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It may be more style over substance – but Guy Ritchie’s spy-adventure hits more than it misses.
Sadly the big miss will be at the worldwide box-office after a tepid opening weekend – it was always going to be a gamble for a movie based on a British sixties TV series to have appeal beyond these shores – that will almost certainly rule out any chance of a sequel.
That’s despite noteworthy individual performances from four of Hollywood’s up-and-coming stars – Henry Cavill (Man of Steel), Armie Hammer (The Social Network), Alicia Vikander (Ex Machina) and Elizabeth Debicki (The Great Gatsby) – and a slick and glossy coat akin to Ritchie’s recent Sherlock Holmes work.
But this suave and sophisticated exterior – which boasts some nice comedic touches, including a great ‘torture’ chair scene – can’t mask the wafer-thin storyline interior (see Pixels review) that is as simplistic as they come, bar a few elegant twists at the end.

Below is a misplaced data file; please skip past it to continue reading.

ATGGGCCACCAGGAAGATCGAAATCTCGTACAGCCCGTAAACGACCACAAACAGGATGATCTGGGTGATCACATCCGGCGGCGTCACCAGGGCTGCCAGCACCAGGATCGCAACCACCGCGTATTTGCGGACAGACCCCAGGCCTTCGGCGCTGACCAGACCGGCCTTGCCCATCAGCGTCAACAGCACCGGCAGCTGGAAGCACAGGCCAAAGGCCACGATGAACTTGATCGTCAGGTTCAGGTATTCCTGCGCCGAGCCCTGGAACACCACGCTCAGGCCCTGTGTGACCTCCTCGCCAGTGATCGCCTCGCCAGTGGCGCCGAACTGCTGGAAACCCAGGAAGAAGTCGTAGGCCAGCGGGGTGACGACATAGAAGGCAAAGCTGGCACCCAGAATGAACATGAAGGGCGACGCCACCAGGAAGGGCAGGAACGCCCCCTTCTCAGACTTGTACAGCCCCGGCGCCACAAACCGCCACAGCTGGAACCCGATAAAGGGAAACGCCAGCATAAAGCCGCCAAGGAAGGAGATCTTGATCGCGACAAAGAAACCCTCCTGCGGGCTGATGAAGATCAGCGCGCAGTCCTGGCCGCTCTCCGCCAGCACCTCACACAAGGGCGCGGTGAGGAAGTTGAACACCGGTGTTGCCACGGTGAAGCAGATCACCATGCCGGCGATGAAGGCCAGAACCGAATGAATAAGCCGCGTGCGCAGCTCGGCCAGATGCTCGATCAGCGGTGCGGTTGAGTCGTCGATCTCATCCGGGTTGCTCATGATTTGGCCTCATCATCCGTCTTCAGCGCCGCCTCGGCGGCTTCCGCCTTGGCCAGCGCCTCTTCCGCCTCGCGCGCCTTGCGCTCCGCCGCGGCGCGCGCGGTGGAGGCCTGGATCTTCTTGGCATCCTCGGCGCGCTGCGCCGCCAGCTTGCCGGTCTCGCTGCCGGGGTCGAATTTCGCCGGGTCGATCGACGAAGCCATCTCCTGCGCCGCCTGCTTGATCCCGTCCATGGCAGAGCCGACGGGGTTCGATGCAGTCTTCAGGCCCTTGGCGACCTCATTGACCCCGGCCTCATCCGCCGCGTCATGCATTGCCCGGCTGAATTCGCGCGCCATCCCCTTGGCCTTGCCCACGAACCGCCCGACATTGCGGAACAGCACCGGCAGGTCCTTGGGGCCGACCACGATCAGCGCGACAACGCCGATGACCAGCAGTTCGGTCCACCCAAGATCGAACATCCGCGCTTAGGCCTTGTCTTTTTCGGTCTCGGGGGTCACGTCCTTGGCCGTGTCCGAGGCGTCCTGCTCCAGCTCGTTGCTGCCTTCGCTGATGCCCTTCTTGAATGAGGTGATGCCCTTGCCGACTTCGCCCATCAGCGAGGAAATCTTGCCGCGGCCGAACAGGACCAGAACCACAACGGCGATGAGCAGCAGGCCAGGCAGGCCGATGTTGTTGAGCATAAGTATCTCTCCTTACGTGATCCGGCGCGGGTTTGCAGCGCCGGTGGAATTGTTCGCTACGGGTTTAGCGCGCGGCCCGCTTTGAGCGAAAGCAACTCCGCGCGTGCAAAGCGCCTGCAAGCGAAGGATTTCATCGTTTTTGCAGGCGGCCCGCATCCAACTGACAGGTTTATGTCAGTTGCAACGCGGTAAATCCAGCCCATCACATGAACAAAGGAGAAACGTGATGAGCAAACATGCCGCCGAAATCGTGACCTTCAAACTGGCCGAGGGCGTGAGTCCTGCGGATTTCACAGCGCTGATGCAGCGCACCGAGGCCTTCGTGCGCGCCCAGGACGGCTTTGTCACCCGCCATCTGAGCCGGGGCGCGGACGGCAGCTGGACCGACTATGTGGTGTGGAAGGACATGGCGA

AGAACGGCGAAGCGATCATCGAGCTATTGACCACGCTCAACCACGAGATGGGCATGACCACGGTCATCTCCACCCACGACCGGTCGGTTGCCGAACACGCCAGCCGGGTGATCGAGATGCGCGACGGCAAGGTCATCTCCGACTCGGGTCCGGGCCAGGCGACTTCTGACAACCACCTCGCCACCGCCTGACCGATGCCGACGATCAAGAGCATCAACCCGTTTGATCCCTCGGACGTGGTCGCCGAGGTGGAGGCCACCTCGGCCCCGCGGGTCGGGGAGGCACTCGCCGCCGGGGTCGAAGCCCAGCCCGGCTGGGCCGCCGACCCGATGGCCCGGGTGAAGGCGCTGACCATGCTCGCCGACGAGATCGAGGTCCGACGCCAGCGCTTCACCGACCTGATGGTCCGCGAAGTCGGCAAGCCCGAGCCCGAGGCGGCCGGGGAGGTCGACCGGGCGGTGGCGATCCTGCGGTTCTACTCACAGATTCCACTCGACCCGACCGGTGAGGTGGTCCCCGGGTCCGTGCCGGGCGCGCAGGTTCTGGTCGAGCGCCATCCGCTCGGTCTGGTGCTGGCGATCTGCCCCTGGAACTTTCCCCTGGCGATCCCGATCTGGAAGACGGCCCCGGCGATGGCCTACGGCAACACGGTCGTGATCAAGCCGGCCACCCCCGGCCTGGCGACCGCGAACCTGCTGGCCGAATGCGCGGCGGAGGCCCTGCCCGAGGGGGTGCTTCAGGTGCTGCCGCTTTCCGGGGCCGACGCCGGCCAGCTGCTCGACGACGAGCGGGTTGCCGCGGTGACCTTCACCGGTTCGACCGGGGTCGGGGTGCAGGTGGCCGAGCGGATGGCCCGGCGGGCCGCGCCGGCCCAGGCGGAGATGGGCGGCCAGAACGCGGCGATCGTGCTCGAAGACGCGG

New Superman Cavill and Hammer – who will add this to his list of box-office misfire’s after 2013’s flop The Lone Ranger – take over the famous roles (in British circles at least) of CIA agent Napoleon Solo and KGB operative Illya Kuryakin from Robert Vaughan and David McCallum (who were ‘poster boy’ pin-ups on my Mum’s bedroom wall) in the 1964-68 TV series.
Set in the same (at the height of the Cold War) era, 1963 to be exact, the former enemies team-up to try and take out a mysterious organisation attempting to acquire nuclear weapons, which leads to a mysterious East German-based woman Gaby Teller – whose Nazi scientist father with the capabilities of arming a nuke has gone missing – joining them for the ride.
Debicki, as Rome-based socialite-with-a-dark-side Victoria Vinciguerra, and Hugh Grant, who takes on the role of top British MI5 agent Waverley, also contribute to a movie that offers something enigmaticly different, which the filmmakers and cast – particularly Cavill, who shows he can do more than just Superman – deserve a lot of credit for.
Unfortunately the run-of-the-mill plotting doesn’t compliment the film’s positives to make this stand out enough from the pack – even though with nods to the original it’s the kind of movie your Uncle would probably like as much as the younger crowd.